suppress it. Since February, it has waged a crackdown on dissent, detaining
dozens of dissidents, including famed artist Ai Weiwei, mostly for writing
articles critical of the government.

Microsoft’s search engine Bing filters out results in China relating to
controversial subjects, such as political dissidents and Taiwan, to be able to
operate in the country.

The Alien Tort Claims Act — passed to combat piracy not long after the
United States was founded — has been used as the basis of litigation mostly
against oil companies and mining firms. Only in recent years has the act been
used to target technology firms by human rights groups, who say the companies
are complicit in abuses when they help regimes intercept emails and block

In 2009, a U.S. judge ruled that lawsuits seeking monetary damages can
continue against five large companies including IBM, which is accused of aiding
South Africa’s former apartheid system of racial segregation.

In 2007, Yahoo Inc settled a lawsuit alleging it aided China’s prosecution of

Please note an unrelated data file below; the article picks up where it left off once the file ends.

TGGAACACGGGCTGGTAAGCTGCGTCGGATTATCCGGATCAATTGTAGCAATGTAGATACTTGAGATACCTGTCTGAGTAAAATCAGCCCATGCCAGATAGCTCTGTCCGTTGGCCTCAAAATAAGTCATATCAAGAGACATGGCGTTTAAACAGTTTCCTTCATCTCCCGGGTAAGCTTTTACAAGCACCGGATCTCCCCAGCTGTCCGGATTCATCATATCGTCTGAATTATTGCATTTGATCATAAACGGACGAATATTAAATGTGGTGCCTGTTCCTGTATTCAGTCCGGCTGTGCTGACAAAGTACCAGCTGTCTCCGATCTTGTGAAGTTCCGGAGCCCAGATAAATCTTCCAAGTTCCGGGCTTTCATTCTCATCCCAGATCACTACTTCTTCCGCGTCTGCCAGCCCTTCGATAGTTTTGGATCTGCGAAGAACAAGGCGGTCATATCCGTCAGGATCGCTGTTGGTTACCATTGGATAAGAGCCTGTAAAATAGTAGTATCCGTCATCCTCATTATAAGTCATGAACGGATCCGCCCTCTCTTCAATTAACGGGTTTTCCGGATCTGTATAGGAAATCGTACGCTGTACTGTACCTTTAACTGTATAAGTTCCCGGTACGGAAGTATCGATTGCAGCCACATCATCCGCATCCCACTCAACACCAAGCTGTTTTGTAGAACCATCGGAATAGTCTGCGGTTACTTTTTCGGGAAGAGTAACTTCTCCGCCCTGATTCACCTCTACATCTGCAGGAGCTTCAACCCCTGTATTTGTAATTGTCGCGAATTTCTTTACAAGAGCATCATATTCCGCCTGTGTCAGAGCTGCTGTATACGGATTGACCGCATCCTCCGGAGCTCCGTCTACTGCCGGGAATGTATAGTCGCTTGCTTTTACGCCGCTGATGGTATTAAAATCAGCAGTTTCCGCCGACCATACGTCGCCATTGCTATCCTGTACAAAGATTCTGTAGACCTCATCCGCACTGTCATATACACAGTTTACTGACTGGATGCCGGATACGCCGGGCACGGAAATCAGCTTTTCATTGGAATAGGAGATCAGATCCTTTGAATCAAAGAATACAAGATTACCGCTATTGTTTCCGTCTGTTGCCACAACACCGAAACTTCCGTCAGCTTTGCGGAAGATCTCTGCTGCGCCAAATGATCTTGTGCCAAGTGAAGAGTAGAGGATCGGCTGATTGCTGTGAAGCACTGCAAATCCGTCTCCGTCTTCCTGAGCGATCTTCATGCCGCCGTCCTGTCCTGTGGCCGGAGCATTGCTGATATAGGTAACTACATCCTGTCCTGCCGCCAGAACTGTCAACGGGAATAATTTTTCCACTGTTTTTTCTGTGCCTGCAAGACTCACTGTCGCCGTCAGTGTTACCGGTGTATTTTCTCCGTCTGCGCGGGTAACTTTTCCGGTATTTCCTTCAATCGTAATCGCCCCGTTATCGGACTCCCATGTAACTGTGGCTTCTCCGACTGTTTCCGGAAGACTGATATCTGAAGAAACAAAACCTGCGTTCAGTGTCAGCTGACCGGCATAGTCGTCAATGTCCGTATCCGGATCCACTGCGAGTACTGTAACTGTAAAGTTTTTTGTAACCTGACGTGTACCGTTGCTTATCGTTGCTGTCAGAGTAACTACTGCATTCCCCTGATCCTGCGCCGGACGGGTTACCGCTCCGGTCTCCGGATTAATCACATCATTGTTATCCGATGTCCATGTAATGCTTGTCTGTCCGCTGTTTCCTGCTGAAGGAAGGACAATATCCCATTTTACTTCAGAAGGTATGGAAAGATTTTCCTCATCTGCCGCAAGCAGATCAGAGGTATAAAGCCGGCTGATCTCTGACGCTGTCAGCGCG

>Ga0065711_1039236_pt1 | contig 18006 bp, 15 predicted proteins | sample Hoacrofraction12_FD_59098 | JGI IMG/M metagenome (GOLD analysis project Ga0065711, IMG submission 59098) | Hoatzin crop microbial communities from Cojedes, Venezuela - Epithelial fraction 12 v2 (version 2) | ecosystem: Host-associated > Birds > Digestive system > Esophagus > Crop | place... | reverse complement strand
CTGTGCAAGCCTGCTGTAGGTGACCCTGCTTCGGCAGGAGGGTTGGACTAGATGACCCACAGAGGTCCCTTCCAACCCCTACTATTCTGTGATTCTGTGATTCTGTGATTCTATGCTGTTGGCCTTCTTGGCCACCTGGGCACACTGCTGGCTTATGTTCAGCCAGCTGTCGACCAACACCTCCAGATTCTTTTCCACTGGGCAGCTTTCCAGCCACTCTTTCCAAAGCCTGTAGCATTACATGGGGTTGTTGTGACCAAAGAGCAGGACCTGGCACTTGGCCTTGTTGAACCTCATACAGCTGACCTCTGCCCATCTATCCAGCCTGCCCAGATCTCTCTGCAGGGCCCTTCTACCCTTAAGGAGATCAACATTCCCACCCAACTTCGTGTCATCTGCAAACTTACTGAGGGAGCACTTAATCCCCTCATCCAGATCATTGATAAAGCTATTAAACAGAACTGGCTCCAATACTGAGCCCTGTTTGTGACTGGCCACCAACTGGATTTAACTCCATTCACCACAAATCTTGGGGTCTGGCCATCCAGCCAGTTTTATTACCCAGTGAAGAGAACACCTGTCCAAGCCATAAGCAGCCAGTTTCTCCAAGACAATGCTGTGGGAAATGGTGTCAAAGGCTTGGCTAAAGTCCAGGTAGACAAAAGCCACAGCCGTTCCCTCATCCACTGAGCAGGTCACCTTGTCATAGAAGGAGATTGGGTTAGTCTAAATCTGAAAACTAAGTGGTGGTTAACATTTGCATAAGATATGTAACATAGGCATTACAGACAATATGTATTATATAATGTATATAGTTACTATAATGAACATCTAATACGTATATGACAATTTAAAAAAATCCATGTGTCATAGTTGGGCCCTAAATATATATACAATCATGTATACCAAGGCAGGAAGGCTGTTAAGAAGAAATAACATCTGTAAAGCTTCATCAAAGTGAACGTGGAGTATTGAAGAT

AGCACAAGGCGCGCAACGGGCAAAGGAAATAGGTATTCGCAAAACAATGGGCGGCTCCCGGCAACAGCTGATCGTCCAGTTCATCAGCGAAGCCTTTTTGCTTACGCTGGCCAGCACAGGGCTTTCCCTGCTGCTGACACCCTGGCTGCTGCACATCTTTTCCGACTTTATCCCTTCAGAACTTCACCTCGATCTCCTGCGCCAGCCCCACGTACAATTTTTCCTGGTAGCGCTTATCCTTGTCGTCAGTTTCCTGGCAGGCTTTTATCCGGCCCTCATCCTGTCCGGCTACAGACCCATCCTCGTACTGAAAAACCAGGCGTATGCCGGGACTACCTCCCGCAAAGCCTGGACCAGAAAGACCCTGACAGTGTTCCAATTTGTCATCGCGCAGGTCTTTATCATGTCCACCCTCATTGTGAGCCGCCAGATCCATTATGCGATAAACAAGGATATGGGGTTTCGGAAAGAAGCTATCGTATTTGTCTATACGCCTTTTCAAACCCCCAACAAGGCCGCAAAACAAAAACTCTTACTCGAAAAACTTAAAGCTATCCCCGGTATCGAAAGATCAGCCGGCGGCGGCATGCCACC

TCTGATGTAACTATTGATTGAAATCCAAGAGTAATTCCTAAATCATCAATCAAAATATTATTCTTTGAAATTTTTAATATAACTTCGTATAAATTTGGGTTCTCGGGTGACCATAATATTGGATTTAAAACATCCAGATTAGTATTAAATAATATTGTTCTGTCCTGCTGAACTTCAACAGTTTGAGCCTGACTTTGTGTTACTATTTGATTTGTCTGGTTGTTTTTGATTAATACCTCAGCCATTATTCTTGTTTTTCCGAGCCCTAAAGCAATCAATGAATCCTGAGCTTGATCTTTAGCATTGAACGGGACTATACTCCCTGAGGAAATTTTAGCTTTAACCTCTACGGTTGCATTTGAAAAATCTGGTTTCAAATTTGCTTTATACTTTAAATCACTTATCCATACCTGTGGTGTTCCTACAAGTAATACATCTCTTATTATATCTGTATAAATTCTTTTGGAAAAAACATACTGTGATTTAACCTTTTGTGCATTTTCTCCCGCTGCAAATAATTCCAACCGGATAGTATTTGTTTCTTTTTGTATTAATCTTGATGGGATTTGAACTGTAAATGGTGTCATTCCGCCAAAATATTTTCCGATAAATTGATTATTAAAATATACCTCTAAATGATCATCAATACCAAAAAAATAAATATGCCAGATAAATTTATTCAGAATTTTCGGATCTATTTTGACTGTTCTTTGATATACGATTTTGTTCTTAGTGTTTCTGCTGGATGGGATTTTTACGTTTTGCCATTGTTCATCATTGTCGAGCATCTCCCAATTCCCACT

several dissidents in a case that prompted criticism of the company for
cooperating with an authoritarian government.

Yahoo was criticized by the U.S. Congress when it released to Chinese
authorities information relating to the email account of Shi Tao, a Chinese
journalist who was arrested in 2004. Shi was sentenced to 10 years in jail for
revealing state secrets.

Du, 48, who was jailed for posting articles under a pseudonym on the Internet
criticizing the Chinese Communist Party’s rule, said Western technology
companies should not cooperate with a government that violates civil

“This kind of cooperation hurts us as well as the companies’ business," he
said. “The publication of our articles are closely monitored and once they’re
published, we will end up in jail."

Du said he was interrogated by police in early August about the lawsuit, but
added that the case was “not only for myself, but also for the freedom of every
individual in China, to put an end forever to China’s ‘literary jail.'"

(Reporting by Sui-Lee Wee; Editing by Ken
and Jonathan